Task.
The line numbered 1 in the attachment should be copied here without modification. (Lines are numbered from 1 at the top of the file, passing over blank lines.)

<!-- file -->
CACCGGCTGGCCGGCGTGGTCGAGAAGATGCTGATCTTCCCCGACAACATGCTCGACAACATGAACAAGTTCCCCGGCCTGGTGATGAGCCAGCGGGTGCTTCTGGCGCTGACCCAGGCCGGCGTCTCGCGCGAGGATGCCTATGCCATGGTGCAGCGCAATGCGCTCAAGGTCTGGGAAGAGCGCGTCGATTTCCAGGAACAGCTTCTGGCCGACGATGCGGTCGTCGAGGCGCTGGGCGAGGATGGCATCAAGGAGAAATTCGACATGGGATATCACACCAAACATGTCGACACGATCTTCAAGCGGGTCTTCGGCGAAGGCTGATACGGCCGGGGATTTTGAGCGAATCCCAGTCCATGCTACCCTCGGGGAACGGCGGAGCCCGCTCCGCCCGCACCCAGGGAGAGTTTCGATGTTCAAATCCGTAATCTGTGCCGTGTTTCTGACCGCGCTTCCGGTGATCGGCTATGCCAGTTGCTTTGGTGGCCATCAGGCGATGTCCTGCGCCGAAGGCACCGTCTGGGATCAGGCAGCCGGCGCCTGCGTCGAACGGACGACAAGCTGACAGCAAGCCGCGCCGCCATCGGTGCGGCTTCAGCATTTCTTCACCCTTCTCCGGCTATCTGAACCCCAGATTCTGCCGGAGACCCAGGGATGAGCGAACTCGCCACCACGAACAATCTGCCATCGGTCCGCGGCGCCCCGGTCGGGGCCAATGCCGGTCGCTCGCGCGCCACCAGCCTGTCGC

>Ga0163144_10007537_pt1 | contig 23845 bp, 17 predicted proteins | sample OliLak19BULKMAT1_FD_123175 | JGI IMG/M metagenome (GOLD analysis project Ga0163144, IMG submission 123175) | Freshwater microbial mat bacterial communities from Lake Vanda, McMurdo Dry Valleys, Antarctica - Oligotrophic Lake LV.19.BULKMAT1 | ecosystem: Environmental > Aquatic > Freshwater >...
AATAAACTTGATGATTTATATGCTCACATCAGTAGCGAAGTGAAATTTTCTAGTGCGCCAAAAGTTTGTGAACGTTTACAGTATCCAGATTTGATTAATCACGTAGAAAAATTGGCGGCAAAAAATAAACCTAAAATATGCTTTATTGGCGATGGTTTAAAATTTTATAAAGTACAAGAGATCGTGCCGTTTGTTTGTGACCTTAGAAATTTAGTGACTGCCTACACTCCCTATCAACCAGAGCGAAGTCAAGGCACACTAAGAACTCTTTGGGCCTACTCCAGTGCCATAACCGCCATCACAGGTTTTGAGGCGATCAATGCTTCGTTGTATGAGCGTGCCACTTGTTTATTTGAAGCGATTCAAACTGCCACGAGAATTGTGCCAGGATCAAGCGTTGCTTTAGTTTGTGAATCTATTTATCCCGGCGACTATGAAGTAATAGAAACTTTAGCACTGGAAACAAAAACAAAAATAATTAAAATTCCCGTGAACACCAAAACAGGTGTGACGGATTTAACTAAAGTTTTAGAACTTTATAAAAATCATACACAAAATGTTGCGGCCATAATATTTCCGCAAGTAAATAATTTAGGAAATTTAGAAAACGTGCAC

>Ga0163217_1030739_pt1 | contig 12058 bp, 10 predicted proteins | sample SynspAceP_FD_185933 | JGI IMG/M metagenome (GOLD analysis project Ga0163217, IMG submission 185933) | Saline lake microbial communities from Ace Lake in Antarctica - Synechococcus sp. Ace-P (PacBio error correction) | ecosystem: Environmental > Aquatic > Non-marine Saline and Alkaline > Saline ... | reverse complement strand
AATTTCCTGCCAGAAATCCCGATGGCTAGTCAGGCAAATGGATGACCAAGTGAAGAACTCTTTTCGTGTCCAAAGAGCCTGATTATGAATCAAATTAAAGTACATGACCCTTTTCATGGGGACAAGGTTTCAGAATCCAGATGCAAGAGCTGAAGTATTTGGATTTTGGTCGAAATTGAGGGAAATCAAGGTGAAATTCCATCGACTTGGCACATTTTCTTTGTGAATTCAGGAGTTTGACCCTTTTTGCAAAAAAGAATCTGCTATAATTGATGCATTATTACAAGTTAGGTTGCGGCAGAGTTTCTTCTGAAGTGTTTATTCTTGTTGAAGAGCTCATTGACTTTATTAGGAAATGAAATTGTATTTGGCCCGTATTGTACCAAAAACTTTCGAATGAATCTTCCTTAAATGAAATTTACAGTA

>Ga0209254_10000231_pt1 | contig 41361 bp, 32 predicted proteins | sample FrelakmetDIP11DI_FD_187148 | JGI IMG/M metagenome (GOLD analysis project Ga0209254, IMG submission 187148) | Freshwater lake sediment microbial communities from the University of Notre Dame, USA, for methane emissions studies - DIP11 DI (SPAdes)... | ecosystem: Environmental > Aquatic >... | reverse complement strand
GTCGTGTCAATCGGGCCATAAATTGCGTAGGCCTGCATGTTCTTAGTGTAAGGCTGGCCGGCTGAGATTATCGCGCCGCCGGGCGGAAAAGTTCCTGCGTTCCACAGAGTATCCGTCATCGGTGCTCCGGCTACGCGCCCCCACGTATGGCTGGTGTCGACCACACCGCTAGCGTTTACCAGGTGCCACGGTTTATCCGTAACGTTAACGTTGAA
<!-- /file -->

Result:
CACCGGCTGGCCGGCGTGGTCGAGAAGATGCTGATCTTCCCCGACAACATGCTCGACAACATGAACAAGTTCCCCGGCCTGGTGATGAGCCAGCGGGTGCTTCTGGCGCTGACCCAGGCCGGCGTCTCGCGCGAGGATGCCTATGCCATGGTGCAGCGCAATGCGCTCAAGGTCTGGGAAGAGCGCGTCGATTTCCAGGAACAGCTTCTGGCCGACGATGCGGTCGTCGAGGCGCTGGGCGAGGATGGCATCAAGGAGAAATTCGACATGGGATATCACACCAAACATGTCGACACGATCTTCAAGCGGGTCTTCGGCGAAGGCTGATACGGCCGGGGATTTTGAGCGAATCCCAGTCCATGCTACCCTCGGGGAACGGCGGAGCCCGCTCCGCCCGCACCCAGGGAGAGTTTCGATGTTCAAATCCGTAATCTGTGCCGTGTTTCTGACCGCGCTTCCGGTGATCGGCTATGCCAGTTGCTTTGGTGGCCATCAGGCGATGTCCTGCGCCGAAGGCACCGTCTGGGATCAGGCAGCCGGCGCCTGCGTCGAACGGACGACAAGCTGACAGCAAGCCGCGCCGCCATCGGTGCGGCTTCAGCATTTCTTCACCCTTCTCCGGCTATCTGAACCCCAGATTCTGCCGGAGACCCAGGGATGAGCGAACTCGCCACCACGAACAATCTGCCATCGGTCCGCGGCGCCCCGGTCGGGGCCAATGCCGGTCGCTCGCGCGCCACCAGCCTGTCGC